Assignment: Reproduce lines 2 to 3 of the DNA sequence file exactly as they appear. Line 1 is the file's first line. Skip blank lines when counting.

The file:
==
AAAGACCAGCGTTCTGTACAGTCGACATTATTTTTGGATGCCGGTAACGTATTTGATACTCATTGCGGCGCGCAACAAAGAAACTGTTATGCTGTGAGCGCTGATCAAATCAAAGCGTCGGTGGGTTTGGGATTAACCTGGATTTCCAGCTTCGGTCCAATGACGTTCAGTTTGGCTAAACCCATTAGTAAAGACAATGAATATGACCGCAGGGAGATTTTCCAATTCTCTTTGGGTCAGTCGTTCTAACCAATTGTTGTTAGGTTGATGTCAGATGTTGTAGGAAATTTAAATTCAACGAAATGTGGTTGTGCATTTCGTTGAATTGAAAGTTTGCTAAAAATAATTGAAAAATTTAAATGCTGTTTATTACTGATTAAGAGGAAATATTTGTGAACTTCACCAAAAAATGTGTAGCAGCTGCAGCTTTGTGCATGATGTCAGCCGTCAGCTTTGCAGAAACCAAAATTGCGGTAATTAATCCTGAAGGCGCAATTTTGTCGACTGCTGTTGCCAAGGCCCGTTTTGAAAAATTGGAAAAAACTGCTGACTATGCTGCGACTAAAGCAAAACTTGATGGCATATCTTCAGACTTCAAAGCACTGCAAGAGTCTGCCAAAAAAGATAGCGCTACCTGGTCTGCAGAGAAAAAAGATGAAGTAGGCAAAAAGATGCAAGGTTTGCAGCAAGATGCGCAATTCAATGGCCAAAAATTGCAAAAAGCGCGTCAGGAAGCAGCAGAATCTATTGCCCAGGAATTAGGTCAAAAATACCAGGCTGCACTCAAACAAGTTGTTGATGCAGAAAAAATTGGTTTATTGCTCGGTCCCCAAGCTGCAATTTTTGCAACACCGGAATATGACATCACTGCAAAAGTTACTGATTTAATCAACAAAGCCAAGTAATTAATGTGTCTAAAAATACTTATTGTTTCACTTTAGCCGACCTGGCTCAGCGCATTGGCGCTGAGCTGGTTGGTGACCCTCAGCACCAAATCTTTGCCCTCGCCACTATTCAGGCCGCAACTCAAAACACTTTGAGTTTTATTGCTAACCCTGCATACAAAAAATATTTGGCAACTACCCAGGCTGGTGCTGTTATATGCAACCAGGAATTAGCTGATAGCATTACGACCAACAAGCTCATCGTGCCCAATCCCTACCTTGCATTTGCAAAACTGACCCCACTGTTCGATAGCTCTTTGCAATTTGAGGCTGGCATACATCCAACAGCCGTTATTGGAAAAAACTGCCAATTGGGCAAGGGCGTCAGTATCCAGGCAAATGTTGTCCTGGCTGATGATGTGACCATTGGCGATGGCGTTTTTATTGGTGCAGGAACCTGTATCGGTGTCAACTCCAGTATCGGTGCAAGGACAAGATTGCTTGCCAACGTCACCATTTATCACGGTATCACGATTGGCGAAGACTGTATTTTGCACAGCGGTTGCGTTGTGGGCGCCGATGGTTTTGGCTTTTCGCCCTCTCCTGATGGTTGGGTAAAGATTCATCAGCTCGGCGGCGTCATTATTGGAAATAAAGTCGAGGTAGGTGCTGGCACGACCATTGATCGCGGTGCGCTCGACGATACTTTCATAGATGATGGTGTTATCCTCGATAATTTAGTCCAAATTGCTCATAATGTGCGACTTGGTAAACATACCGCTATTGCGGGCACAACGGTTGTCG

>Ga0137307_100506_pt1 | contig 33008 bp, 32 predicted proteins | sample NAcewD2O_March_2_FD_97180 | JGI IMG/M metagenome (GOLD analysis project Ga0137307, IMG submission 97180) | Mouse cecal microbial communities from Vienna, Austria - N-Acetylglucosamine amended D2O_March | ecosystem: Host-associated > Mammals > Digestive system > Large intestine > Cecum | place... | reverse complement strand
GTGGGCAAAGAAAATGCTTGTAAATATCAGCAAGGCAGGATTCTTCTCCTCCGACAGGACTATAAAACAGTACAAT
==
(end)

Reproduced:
>Ga0137307_100506_pt1 | contig 33008 bp, 32 predicted proteins | sample NAcewD2O_March_2_FD_97180 | JGI IMG/M metagenome (GOLD analysis project Ga0137307, IMG submission 97180) | Mouse cecal microbial communities from Vienna, Austria - N-Acetylglucosamine amended D2O_March | ecosystem: Host-associated > Mammals > Digestive system > Large intestine > Cecum | place... | reverse complement strand
GTGGGCAAAGAAAATGCTTGTAAATATCAGCAAGGCAGGATTCTTCTCCTCCGACAGGACTATAAAACAGTACAAT